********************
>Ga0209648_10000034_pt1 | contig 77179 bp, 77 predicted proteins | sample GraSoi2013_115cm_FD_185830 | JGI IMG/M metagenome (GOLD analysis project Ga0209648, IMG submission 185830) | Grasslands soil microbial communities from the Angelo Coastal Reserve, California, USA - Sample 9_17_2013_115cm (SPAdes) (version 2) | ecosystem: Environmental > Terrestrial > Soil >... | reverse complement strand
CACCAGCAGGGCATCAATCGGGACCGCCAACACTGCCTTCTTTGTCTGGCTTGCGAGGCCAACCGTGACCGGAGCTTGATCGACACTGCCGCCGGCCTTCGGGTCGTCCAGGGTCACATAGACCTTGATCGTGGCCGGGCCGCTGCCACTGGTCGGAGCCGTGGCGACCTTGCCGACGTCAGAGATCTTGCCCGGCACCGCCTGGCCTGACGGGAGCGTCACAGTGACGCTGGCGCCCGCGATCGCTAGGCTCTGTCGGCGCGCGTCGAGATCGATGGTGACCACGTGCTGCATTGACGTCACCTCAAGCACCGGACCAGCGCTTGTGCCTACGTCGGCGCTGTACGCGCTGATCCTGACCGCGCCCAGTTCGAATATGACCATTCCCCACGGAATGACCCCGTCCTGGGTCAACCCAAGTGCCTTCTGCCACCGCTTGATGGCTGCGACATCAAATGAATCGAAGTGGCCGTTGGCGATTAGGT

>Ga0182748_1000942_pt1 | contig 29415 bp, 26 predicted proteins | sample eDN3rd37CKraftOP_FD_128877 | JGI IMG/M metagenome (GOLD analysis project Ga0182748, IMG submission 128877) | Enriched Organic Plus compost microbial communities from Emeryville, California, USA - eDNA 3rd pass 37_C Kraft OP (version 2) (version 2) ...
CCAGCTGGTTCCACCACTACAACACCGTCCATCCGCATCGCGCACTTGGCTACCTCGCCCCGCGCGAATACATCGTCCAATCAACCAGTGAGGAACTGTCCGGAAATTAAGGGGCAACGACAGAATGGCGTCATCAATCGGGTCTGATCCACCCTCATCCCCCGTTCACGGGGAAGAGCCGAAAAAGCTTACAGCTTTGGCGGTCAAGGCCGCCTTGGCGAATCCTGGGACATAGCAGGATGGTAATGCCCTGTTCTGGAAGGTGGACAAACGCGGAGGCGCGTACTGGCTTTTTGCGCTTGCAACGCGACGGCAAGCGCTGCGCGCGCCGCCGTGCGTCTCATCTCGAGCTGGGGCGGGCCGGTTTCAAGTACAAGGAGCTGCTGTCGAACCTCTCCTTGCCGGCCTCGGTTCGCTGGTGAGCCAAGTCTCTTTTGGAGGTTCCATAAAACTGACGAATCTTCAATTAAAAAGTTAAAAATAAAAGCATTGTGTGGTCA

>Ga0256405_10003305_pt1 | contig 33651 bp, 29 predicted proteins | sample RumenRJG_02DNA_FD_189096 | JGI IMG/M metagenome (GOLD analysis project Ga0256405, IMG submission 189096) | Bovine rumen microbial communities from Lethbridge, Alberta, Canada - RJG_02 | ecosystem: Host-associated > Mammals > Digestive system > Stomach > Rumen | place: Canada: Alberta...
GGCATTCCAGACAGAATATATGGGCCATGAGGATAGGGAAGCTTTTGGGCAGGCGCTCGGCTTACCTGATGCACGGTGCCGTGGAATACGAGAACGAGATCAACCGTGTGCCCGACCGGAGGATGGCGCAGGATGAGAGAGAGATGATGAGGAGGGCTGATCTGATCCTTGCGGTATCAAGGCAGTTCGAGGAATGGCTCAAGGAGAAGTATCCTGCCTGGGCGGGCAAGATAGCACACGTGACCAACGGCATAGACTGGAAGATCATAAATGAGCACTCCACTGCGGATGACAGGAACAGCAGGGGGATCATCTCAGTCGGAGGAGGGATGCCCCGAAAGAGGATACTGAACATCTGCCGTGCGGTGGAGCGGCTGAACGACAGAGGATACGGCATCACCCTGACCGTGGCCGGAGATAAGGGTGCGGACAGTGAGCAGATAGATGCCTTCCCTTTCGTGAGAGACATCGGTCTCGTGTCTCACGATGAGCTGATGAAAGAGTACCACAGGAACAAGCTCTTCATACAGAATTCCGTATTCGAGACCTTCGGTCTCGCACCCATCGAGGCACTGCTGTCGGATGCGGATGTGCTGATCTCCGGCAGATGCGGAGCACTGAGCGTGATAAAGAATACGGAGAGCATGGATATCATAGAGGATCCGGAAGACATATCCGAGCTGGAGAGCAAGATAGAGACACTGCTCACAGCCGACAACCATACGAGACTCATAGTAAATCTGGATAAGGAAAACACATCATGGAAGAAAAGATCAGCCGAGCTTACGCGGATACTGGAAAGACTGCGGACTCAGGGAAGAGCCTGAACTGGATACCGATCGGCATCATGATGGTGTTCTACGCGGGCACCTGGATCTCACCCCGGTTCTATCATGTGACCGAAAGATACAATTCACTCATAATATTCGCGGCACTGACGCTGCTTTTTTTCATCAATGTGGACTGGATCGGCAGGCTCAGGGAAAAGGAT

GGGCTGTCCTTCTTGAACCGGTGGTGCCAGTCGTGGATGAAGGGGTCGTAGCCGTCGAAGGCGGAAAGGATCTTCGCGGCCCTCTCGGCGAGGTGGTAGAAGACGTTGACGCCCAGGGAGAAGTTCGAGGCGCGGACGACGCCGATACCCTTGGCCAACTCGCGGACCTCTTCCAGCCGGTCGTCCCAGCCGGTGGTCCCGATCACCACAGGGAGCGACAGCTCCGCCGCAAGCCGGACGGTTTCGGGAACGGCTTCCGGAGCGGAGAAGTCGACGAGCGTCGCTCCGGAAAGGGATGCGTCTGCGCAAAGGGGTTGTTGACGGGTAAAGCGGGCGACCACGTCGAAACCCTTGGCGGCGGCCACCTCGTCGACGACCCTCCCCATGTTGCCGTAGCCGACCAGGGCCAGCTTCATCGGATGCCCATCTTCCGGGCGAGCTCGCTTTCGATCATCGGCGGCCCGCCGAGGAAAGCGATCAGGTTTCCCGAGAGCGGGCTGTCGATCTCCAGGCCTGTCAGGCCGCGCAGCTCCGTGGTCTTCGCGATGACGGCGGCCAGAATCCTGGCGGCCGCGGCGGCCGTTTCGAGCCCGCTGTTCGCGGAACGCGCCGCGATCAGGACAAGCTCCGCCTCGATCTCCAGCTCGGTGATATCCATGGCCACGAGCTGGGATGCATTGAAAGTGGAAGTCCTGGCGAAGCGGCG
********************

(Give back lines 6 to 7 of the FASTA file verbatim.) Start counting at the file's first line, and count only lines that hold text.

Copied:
GGCATTCCAGACAGAATATATGGGCCATGAGGATAGGGAAGCTTTTGGGCAGGCGCTCGGCTTACCTGATGCACGGTGCCGTGGAATACGAGAACGAGATCAACCGTGTGCCCGACCGGAGGATGGCGCAGGATGAGAGAGAGATGATGAGGAGGGCTGATCTGATCCTTGCGGTATCAAGGCAGTTCGAGGAATGGCTCAAGGAGAAGTATCCTGCCTGGGCGGGCAAGATAGCACACGTGACCAACGGCATAGACTGGAAGATCATAAATGAGCACTCCACTGCGGATGACAGGAACAGCAGGGGGATCATCTCAGTCGGAGGAGGGATGCCCCGAAAGAGGATACTGAACATCTGCCGTGCGGTGGAGCGGCTGAACGACAGAGGATACGGCATCACCCTGACCGTGGCCGGAGATAAGGGTGCGGACAGTGAGCAGATAGATGCCTTCCCTTTCGTGAGAGACATCGGTCTCGTGTCTCACGATGAGCTGATGAAAGAGTACCACAGGAACAAGCTCTTCATACAGAATTCCGTATTCGAGACCTTCGGTCTCGCACCCATCGAGGCACTGCTGTCGGATGCGGATGTGCTGATCTCCGGCAGATGCGGAGCACTGAGCGTGATAAAGAATACGGAGAGCATGGATATCATAGAGGATCCGGAAGACATATCCGAGCTGGAGAGCAAGATAGAGACACTGCTCACAGCCGACAACCATACGAGACTCATAGTAAATCTGGATAAGGAAAACACATCATGGAAGAAAAGATCAGCCGAGCTTACGCGGATACTGGAAAGACTGCGGACTCAGGGAAGAGCCTGAACTGGATACCGATCGGCATCATGATGGTGTTCTACGCGGGCACCTGGATCTCACCCCGGTTCTATCATGTGACCGAAAGATACAATTCACTCATAATATTCGCGGCACTGACGCTGCTTTTTTTCATCAATGTGGACTGGATCGGCAGGCTCAGGGAAAAGGAT

GGGCTGTCCTTCTTGAACCGGTGGTGCCAGTCGTGGATGAAGGGGTCGTAGCCGTCGAAGGCGGAAAGGATCTTCGCGGCCCTCTCGGCGAGGTGGTAGAAGACGTTGACGCCCAGGGAGAAGTTCGAGGCGCGGACGACGCCGATACCCTTGGCCAACTCGCGGACCTCTTCCAGCCGGTCGTCCCAGCCGGTGGTCCCGATCACCACAGGGAGCGACAGCTCCGCCGCAAGCCGGACGGTTTCGGGAACGGCTTCCGGAGCGGAGAAGTCGACGAGCGTCGCTCCGGAAAGGGATGCGTCTGCGCAAAGGGGTTGTTGACGGGTAAAGCGGGCGACCACGTCGAAACCCTTGGCGGCGGCCACCTCGTCGACGACCCTCCCCATGTTGCCGTAGCCGACCAGGGCCAGCTTCATCGGATGCCCATCTTCCGGGCGAGCTCGCTTTCGATCATCGGCGGCCCGCCGAGGAAAGCGATCAGGTTTCCCGAGAGCGGGCTGTCGATCTCCAGGCCTGTCAGGCCGCGCAGCTCCGTGGTCTTCGCGATGACGGCGGCCAGAATCCTGGCGGCCGCGGCGGCCGTTTCGAGCCCGCTGTTCGCGGAACGCGCCGCGATCAGGACAAGCTCCGCCTCGATCTCCAGCTCGGTGATATCCATGGCCACGAGCTGGGATGCATTGAAAGTGGAAGTCCTGGCGAAGCGGCG